Though prospective homebuyers are likely to face continued headwinds in the market this year, a larger share of Americans are calling themselves homeowners.
The U.S. homeownership rate in the fourth quarter of last year was 65.1 percent, according to new data from the U.S. Census Bureau. That is up slightly from the prior quarter and the highest reading in about six years.
The rate was even higher in the Midwest and the South, at 69.5 percent and 66.7 percent, respectively.
When it comes to age groups, unsurprisingly individuals aged 65 and older had the highest homeownership rate of 79 percent. The level rose to 37.6 percent among individuals below age 35, however, from 36.5 percent a year prior and 36 percent in the fourth quarter of 2017.
Deutsche Bank Research put out a note last month that showed the median age of U.S. homebuyers is currently 47. That compares with 1981, when the median age was 31. A combination of factors, including tighter lending standards, an aging population and growing student debt levels has contributed to that trend, researchers said.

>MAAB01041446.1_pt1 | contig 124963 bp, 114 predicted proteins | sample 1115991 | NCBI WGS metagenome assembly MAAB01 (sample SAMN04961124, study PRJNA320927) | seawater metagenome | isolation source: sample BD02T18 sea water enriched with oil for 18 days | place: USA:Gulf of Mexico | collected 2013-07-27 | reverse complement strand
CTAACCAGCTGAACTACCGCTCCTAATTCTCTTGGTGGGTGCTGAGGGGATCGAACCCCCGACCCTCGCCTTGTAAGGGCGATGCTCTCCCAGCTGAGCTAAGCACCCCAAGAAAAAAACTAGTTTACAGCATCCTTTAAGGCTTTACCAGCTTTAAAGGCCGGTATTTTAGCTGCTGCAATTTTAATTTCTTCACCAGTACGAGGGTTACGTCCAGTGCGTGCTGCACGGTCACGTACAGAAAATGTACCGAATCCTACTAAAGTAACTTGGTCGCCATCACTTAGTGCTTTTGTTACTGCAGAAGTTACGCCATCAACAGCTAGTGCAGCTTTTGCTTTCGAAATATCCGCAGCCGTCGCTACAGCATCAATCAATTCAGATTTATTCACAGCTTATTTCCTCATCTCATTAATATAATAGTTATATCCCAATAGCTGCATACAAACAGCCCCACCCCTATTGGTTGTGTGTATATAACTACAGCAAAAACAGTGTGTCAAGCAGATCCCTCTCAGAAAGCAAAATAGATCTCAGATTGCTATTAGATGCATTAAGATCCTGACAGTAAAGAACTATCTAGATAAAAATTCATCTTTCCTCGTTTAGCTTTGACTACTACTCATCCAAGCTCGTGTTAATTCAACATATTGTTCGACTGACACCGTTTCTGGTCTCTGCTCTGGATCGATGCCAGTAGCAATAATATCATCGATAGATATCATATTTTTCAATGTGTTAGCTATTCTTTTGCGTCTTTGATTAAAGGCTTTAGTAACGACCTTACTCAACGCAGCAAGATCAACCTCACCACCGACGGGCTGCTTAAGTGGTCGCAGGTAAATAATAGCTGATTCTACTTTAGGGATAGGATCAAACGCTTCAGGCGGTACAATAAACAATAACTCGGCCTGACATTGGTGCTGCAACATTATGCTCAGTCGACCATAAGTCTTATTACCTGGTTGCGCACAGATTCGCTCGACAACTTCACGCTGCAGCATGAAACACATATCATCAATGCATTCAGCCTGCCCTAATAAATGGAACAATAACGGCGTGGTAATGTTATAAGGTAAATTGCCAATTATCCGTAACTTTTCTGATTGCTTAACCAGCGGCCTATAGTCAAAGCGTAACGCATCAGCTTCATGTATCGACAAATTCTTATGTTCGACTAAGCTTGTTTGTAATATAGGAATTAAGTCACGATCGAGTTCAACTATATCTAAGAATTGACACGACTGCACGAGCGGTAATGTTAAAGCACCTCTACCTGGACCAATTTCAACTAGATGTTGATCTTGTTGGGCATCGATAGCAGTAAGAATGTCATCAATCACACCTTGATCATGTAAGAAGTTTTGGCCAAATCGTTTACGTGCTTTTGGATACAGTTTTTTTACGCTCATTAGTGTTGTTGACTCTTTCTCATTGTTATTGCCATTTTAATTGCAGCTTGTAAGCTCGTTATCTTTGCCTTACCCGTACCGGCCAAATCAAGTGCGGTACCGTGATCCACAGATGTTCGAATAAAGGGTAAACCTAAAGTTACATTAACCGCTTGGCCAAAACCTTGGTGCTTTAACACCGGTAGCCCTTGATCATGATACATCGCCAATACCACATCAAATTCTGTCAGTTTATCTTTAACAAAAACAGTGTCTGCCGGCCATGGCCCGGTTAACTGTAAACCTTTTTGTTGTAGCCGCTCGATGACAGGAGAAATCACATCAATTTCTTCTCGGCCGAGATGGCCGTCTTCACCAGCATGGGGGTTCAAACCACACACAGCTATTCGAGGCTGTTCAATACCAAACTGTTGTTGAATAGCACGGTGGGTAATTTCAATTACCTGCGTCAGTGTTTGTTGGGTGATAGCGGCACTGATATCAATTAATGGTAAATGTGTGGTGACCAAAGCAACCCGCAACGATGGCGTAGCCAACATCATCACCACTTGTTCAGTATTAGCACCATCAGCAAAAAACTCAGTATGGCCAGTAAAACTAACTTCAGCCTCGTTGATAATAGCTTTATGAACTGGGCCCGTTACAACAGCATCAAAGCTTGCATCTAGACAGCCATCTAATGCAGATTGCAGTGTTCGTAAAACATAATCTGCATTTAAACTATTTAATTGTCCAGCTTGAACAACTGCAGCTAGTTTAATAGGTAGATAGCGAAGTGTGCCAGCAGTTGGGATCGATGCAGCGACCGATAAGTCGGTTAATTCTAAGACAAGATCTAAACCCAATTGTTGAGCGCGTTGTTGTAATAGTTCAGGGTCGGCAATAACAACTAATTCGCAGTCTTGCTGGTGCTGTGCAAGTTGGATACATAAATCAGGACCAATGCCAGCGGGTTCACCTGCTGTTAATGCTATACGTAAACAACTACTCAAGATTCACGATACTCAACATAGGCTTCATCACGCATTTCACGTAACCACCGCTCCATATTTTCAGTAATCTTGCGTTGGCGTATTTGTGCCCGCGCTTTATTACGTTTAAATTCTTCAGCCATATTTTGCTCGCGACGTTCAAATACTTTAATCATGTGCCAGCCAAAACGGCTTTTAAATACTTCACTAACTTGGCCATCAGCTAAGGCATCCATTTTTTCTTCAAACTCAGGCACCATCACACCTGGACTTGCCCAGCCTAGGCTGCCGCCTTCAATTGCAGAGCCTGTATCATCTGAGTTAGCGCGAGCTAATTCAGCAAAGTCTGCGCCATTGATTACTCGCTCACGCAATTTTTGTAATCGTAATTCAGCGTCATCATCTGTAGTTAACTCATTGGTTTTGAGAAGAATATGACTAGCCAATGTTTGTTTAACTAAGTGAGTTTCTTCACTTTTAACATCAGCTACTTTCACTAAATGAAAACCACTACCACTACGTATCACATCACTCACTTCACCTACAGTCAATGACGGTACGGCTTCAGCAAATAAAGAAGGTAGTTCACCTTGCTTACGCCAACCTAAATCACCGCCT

As previously reported by FOX Business, 2020 is expected to be a challenging year in the housing market due to declining inventory.
The total number of available homes for sale could even hit a record low, according to a forecast from Realtor.com, particularly in the first-time buyer’s market. Accordingly, overall U.S. sales are expected to fall by 1.8 percent.
The U.S. Census Bureau said that across the U.S. 88.5 percent of housing units are occupied and 11.5 percent were vacant last quarter.
Demand in the entry-level market will be driven by an uptick in Millennial activity – as those born between 1981 and 1997 are expected to account for more than 50 percent of all mortgages by springtime.
Mortgage rates are expected to remain reasonable throughout the year, according to multiple industry forecasts.
However, new home sales fell unexpectedly in December by 0.4 percent to an annual rate of 694,000.